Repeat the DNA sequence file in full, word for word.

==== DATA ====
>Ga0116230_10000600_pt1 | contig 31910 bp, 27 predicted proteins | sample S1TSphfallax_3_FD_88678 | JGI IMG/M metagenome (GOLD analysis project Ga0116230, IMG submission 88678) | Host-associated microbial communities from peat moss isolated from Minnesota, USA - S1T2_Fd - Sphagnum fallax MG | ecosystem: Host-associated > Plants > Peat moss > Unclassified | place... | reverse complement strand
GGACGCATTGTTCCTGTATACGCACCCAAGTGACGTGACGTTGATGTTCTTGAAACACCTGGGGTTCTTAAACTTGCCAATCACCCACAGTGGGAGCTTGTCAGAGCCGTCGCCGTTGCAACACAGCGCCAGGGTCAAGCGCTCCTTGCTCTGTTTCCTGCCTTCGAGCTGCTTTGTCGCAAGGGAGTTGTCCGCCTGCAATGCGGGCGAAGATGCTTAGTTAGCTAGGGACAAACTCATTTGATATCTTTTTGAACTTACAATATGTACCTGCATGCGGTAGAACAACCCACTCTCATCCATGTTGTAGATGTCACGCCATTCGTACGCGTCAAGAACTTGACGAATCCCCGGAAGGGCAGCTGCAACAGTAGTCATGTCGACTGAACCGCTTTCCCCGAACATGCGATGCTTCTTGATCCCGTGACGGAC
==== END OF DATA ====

>Ga0116230_10000600_pt1 | contig 31910 bp, 27 predicted proteins | sample S1TSphfallax_3_FD_88678 | JGI IMG/M metagenome (GOLD analysis project Ga0116230, IMG submission 88678) | Host-associated microbial communities from peat moss isolated from Minnesota, USA - S1T2_Fd - Sphagnum fallax MG | ecosystem: Host-associated > Plants > Peat moss > Unclassified | place... | reverse complement strand
GGACGCATTGTTCCTGTATACGCACCCAAGTGACGTGACGTTGATGTTCTTGAAACACCTGGGGTTCTTAAACTTGCCAATCACCCACAGTGGGAGCTTGTCAGAGCCGTCGCCGTTGCAACACAGCGCCAGGGTCAAGCGCTCCTTGCTCTGTTTCCTGCCTTCGAGCTGCTTTGTCGCAAGGGAGTTGTCCGCCTGCAATGCGGGCGAAGATGCTTAGTTAGCTAGGGACAAACTCATTTGATATCTTTTTGAACTTACAATATGTACCTGCATGCGGTAGAACAACCCACTCTCATCCATGTTGTAGATGTCACGCCATTCGTACGCGTCAAGAACTTGACGAATCCCCGGAAGGGCAGCTGCAACAGTAGTCATGTCGACTGAACCGCTTTCCCCGAACATGCGATGCTTCTTGATCCCGTGACGGAC